I had an interesting conversation with someone yesterday about online courses. As you may know, my first book, Online College Success, was just released. A friend of mine told someone about my book, which led to a meeting with that person.
One of the questions she asked me was what expectations should a student have about online education. I love that question because so many students don’t know what to expect when they begin taking online classes. Let me share with you what I told her.
First, understand the time commit that online education requires. You know it takes time to complete all of your homework assignments. But this goes beyond that. You also need to schedule time to complete all of the reading assignments each week. And please don’t do your reading assignments and then immediately sit down to write a paper. You need time to reflect on what you have read; ponder it if you will. Then you can begin the process of writing a paper.
Second, realize there will be a learning curve when you start. No matter how much experience you may have as a student when you begin taking classes at a new school, you have to learn how things work. You need to orient yourself to the school. Many schools have an online orientation, but if they don’t, do your own orientation. Take some extra time before your course begins and explore your virtual learning environment. Find out what resources are available to you. Read through the student handbook. In other words, become familiar with how things work. This will save you a lot of grief when your course begins.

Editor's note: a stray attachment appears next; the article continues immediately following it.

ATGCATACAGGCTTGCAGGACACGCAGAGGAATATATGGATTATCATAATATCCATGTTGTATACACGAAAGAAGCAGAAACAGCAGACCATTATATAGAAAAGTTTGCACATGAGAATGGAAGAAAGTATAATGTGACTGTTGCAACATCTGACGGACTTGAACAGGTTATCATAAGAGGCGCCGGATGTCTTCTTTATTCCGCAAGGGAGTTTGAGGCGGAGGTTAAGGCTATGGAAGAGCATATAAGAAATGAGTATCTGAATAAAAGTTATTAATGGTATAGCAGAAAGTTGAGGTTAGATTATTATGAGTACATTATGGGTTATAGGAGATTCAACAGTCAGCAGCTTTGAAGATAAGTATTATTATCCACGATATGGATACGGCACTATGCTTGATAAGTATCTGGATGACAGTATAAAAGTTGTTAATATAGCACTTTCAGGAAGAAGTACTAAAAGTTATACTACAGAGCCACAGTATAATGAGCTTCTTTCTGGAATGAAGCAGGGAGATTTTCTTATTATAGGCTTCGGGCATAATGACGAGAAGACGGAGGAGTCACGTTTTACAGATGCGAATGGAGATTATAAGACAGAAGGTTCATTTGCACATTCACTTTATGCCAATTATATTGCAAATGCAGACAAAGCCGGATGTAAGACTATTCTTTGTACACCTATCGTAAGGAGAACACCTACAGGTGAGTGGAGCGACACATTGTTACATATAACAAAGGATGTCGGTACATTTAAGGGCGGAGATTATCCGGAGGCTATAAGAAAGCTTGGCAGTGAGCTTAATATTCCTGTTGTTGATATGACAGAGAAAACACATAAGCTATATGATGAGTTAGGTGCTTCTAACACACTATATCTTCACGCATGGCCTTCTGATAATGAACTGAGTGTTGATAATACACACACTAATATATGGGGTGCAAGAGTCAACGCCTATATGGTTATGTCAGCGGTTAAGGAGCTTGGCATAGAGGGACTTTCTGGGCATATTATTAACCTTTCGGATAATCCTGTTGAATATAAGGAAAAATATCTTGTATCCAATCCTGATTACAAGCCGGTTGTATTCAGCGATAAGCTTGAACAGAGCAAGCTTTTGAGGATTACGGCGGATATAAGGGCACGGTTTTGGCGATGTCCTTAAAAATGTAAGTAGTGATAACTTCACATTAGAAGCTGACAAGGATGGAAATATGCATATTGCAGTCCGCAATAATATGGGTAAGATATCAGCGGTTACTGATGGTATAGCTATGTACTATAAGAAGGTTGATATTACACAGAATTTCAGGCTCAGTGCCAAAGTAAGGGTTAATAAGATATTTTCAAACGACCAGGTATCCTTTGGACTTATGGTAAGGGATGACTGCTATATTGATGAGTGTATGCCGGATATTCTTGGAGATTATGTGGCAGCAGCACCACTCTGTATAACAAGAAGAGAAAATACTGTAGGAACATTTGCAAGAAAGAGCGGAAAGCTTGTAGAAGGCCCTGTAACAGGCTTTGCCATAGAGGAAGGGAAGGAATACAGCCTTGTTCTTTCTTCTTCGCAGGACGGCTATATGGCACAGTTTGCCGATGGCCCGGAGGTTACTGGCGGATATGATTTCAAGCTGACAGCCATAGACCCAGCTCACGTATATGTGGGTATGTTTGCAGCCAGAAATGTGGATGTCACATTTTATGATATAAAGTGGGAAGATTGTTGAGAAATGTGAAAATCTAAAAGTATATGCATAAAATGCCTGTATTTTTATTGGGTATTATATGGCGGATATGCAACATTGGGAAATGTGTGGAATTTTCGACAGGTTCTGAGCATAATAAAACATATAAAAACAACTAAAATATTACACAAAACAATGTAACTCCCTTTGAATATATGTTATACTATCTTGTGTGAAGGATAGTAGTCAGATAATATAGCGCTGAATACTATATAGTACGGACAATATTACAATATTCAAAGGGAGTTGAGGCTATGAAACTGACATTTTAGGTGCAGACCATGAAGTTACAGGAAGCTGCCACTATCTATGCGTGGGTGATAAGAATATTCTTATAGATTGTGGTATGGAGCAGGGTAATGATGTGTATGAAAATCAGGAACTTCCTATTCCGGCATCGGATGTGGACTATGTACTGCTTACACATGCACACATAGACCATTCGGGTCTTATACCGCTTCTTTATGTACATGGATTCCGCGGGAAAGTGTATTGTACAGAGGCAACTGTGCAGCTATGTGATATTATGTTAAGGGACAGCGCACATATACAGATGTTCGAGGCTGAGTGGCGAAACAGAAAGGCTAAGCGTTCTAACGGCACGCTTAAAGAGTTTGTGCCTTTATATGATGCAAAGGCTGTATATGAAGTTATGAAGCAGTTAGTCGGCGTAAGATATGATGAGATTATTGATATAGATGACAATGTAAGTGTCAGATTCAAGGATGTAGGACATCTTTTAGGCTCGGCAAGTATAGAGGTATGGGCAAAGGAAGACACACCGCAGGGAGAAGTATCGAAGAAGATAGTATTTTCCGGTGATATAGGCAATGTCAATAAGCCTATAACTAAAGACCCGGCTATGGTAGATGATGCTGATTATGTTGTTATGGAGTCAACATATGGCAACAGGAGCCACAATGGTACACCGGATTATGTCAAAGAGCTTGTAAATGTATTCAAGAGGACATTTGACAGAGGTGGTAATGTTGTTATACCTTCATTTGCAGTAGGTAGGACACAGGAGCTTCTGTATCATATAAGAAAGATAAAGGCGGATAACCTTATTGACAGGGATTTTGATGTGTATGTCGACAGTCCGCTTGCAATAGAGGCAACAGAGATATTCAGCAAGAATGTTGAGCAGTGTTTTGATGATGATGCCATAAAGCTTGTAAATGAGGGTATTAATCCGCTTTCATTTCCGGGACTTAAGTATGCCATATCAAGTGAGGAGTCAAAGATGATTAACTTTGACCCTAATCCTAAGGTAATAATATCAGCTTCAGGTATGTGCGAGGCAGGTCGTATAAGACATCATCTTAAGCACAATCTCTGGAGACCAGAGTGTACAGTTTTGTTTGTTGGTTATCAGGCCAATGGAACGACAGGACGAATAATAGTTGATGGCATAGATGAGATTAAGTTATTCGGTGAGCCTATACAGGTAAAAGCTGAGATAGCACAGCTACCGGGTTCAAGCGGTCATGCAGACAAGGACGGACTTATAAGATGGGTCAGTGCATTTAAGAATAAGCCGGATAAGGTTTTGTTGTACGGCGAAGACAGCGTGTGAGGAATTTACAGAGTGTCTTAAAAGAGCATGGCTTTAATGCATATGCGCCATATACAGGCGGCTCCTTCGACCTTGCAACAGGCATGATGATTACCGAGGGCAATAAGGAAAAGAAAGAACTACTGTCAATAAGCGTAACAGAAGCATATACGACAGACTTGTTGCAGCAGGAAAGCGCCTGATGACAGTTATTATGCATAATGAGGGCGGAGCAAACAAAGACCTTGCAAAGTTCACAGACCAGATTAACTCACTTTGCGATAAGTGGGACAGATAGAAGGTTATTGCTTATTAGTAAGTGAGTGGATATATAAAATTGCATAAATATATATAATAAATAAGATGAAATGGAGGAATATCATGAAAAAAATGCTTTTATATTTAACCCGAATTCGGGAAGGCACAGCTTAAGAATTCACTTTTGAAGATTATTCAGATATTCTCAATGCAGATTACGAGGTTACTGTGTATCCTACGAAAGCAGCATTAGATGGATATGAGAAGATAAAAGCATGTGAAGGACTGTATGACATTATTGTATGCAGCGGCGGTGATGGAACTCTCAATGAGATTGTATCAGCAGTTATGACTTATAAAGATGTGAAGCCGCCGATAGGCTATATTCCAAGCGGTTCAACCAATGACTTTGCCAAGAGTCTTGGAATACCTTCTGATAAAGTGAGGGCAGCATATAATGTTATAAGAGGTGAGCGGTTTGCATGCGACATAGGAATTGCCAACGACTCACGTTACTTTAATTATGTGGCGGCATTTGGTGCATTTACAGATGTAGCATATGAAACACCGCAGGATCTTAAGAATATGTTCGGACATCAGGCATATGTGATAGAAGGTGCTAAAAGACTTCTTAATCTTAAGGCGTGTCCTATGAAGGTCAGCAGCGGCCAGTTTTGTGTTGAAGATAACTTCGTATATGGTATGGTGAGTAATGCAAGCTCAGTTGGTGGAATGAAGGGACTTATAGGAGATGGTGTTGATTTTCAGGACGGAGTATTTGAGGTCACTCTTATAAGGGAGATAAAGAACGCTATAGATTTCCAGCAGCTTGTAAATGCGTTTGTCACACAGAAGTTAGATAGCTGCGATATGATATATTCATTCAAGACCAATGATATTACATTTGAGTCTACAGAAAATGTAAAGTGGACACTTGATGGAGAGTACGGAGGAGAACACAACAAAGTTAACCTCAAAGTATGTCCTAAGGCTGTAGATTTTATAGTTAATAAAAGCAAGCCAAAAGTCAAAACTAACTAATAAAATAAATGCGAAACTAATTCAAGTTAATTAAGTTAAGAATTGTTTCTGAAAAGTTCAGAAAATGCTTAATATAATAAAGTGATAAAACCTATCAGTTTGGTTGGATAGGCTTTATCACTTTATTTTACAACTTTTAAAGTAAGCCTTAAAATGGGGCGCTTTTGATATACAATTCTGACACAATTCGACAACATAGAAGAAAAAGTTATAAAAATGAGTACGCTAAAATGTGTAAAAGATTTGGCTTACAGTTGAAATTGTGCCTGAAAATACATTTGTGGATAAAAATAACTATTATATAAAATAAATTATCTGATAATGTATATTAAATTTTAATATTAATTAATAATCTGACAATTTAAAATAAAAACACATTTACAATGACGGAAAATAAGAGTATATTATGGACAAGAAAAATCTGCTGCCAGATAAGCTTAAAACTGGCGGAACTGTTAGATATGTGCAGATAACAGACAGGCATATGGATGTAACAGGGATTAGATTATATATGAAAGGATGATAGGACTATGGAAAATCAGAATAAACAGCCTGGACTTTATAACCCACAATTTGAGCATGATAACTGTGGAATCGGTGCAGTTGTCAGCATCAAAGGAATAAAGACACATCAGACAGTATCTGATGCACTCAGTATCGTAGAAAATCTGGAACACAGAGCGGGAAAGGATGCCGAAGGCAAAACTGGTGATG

Third, understand that you are responsible for your education. If you have a question, ask someone! If you don’t know how to do something, find out! Most schools have many tools and resources available to you as a student, but it is up to you to find and use them.
For instance, if you don’t think you are a good writer, get some help! Many schools have writing labs available; some have tutors, too. Don’t wait for your first grade on a paper to find out you need help with writing. Before you write your first paper, check out the writing lab and brush up on your writing skills. It could pay off when you receive your first grade.
These are three of the things you should expect when you begin taking courses online. Understand the time commitment needed, realize there will be a learning curve, and you are responsible for your education. If you begin with these expectations in mind, you will have a much smoother transition to online courses.
If you want to learn more about this and other tips to being a successful online student, get my book, Online College Success: Prepare, Manage, and Achieve Success in Online Education. It is available now at onlinecollegesuccess.com/book.
Until next time…